While the city does acknowledge the problem as a longstanding issue for our community, it frustrates and angers me that it has not changed a thing.
Maybe it’s time the community invested in some cattle prods of our own. They seem to work on pigs.
Heidi McLeod, Toronto
What OCAP stands for
re mike’s smith’s article, squat Double-talk (NOW, November 7-13).
Is OCAP really serving the best interests of the homeless? OCAP would say the homeless cannot speak for themselves and we must be their voice. Unfortunately, usurping the voices of people seems rather immoral no matter who is doing it. Even I have to consider whether I speak, write and act for personal gratification or really care about the humanity of what I say. OCAP does not seem to even consider that idea.
Douglas Helliker, Toronto
All is not lost
I was pleasantly surprised to read Christopher Hitchens’s perspective on Iraq (NOW, November 14-20). It was a breath of fresh air in NOW yet!
I have found NOW’s outlook on foreign affairs to be myopic and lacking in insight. This article is reassurance that all is not lost. Congratulations, NOW, for keeping your eyes open.
Jim Lamarche, Toronto
I attended the remembrance day
ceremony at Old City Hall and was overwhelmed by the presence not only of hundreds of adults, but also of young people.
I had doubts. It took an educational tour of first and second world war Canadian cemeteries in France and Belgium over the summer to make me truly appreciate the sacrifices made.
Daniel Frank, Toronto
In praise of mediocrity
I wish people would stop slagging your Best-Of Toronto listings. I love them. They do a great job of reinforcing the blandness and mediocrity most people unthinkingly give in to.
They mean that my ability to get a table at Dipamo’s and have unobstructed views at concerts by the Sadies or the Hidden Cameras is secure for another year.
All those readers who’ve been complaining would start howling a helluva lot louder if all the things that truly are “the best” were suddenly discovered and overrun by the masses.
Bill Clarke, Toronto
Corbeil’s incredible trip
I’m writing in response to glenn
Sumi’s theatre review of Carole Corbeil’s In The Wings (NOW, November 14-20).
I’m tired of reading reviews by critics who rattle off flaws without supporting their statements.
I’m also deeply unimpressed reading reviews that include pure speculation about the shows, written in a demeaning tone.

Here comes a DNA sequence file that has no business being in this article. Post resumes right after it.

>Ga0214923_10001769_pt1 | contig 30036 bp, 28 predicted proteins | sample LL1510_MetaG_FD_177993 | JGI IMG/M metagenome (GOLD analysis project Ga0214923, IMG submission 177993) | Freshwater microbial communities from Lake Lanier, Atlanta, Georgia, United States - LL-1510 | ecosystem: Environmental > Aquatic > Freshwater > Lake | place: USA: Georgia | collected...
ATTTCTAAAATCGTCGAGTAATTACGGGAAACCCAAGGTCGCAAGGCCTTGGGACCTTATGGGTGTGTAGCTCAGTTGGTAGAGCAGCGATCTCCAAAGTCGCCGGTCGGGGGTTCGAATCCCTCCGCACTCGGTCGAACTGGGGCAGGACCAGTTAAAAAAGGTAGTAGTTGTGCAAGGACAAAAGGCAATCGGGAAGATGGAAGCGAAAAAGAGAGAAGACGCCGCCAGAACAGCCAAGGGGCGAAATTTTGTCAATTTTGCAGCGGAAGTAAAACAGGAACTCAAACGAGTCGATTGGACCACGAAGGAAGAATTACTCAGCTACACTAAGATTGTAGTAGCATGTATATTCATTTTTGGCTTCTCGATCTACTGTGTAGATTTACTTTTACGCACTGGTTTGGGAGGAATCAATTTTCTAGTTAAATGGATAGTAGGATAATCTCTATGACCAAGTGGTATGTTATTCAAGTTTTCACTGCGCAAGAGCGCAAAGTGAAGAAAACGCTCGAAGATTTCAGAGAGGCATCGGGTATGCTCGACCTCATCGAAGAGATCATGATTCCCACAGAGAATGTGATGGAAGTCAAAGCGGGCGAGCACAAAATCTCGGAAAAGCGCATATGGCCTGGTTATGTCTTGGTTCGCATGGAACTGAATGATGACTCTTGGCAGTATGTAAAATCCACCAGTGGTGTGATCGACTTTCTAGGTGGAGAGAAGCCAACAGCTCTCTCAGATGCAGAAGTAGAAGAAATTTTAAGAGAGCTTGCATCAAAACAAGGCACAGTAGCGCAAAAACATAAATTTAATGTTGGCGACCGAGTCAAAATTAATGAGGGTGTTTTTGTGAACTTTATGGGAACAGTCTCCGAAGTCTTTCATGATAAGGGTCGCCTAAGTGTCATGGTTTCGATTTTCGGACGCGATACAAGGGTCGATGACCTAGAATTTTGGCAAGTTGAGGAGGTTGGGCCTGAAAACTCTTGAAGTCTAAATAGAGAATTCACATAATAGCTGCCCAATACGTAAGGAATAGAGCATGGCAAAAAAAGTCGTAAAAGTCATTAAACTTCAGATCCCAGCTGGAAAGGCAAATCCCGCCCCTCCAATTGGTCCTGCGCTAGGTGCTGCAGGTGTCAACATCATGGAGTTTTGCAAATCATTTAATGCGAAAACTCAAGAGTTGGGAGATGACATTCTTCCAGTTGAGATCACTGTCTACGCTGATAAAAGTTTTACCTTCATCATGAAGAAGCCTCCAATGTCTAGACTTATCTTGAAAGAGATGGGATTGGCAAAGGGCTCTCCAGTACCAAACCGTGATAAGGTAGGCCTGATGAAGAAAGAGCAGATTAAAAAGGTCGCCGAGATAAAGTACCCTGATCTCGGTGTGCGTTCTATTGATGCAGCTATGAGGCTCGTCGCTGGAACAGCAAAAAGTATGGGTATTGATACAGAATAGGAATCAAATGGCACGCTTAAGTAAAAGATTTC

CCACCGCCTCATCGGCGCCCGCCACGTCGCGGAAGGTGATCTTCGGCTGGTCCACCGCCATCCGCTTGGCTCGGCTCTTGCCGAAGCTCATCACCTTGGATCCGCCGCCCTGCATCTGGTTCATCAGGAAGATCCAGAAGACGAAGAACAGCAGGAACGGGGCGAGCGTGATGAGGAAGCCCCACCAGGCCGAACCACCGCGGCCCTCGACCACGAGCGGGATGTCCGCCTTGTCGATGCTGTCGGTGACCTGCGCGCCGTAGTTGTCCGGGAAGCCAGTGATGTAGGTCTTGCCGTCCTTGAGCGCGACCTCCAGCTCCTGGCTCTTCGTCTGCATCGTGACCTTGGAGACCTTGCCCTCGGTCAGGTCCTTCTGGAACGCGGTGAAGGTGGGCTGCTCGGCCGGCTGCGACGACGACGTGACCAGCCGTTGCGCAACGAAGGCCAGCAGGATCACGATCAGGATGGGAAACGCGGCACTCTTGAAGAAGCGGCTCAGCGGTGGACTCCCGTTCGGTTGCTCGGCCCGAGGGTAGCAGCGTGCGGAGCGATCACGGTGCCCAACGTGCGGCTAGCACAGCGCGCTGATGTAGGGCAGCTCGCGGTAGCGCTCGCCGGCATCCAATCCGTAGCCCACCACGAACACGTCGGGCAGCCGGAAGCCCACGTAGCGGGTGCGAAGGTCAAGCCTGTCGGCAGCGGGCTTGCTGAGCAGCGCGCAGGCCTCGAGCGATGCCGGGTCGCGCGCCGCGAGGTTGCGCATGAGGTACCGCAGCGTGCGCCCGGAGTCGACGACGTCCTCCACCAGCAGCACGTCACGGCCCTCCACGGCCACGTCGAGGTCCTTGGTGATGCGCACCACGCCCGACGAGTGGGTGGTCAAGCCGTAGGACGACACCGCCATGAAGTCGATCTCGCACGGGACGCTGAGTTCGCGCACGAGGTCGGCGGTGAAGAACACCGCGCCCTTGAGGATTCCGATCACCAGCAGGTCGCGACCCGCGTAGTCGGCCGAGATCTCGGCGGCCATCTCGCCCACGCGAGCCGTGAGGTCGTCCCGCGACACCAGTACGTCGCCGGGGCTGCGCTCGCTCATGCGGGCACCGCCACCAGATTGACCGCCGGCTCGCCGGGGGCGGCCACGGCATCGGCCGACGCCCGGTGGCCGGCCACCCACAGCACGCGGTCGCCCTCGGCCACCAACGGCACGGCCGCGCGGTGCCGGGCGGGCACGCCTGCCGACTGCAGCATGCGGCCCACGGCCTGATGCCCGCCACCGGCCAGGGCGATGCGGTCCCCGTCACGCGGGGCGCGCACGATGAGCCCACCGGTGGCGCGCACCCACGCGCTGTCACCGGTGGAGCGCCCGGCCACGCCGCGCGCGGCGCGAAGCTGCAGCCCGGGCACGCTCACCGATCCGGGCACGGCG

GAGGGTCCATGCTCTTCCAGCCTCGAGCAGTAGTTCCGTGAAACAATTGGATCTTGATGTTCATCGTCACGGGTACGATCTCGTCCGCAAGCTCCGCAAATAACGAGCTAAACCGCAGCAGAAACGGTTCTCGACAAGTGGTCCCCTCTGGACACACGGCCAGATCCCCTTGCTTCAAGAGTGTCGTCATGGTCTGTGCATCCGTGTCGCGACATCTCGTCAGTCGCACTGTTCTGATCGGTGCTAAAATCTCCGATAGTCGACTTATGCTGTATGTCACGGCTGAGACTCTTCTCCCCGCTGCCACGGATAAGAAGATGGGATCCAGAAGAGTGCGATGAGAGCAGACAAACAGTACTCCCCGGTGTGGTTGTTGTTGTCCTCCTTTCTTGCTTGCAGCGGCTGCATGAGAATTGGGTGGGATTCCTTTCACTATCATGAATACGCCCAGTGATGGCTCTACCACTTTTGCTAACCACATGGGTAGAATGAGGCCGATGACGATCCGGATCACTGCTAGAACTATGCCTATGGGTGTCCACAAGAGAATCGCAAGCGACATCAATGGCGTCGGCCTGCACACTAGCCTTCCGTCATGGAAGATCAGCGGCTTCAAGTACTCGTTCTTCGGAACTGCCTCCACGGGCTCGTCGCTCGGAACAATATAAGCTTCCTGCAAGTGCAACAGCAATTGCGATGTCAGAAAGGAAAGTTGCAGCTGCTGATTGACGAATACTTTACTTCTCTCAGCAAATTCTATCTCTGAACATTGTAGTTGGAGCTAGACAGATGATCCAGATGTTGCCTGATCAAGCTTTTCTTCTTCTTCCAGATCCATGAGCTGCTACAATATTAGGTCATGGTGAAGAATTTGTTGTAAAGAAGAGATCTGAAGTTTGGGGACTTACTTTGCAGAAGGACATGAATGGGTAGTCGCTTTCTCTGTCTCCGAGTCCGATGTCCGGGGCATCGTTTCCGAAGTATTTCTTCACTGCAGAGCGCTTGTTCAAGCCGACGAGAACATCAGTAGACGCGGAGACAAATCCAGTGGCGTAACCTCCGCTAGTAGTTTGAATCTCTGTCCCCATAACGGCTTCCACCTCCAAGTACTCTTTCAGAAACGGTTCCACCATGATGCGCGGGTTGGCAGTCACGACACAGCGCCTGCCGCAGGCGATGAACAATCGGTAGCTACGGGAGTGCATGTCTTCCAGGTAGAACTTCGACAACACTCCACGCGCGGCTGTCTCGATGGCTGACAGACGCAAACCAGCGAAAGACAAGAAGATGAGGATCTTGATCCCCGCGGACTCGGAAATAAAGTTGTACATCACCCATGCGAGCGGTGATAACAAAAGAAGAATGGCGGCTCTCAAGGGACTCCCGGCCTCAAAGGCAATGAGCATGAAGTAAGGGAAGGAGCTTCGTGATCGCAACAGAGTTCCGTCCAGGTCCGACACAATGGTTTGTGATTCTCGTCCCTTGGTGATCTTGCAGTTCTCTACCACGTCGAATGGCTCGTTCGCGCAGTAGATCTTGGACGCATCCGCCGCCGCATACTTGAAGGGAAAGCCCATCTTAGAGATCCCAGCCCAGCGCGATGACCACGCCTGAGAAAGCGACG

The media have been inventing the mythology around Carole Corbeil’s work and then criticize the artists’ work when it doesn’t meet their constructed expectations.
I would like to congratulate the artistic company of In The Wings for bringing to life such an engaging story about the theatre while taking the audience on a powerful journey.
Mary B. Wood, Toronto
Persian is not Arabic
I’m very pleased that now is paying attention to music that is generally outside the North American mainstream — to be specific, the review of Masters of Persian Music (NOW, November 7-13).
Still, I have to take you to task on the rather unfortunate choice of “Arabic” as a musical category.
Granted, the debate about how to refer to non-Western genres has never been satisfactorily resolved. But Persian music is not Arabic.
The instruments used, the tonalities and musical aesthetics are quite distinct, as are the languages.
It seems to me that a publication like NOW, which prides itself on political awareness and cultural sensitivity, could do a little better than misleading, 19th-century-style stereotypes.
Brenna MacCrimmon, Burlington
Making sense of Harkness
I’ve always suspected that john
Harkness is one whopping, pretentious asshole. And now his non-review of the new Harry Potter movie has confirmed it (NOW, November 14-20).
I can’t believe he actually admitted as much in his column. Too bad he had to leave it to the very last sentence: “I don’t get it.” He might have cut out everything in front of those four words and saved us all some time.
Now, if only I didn’t agree with his review of Michael Moore’s Bowling For Columbine, the rest of the universe might actually make sense. Damn.
Cliff Goldstein, Toronto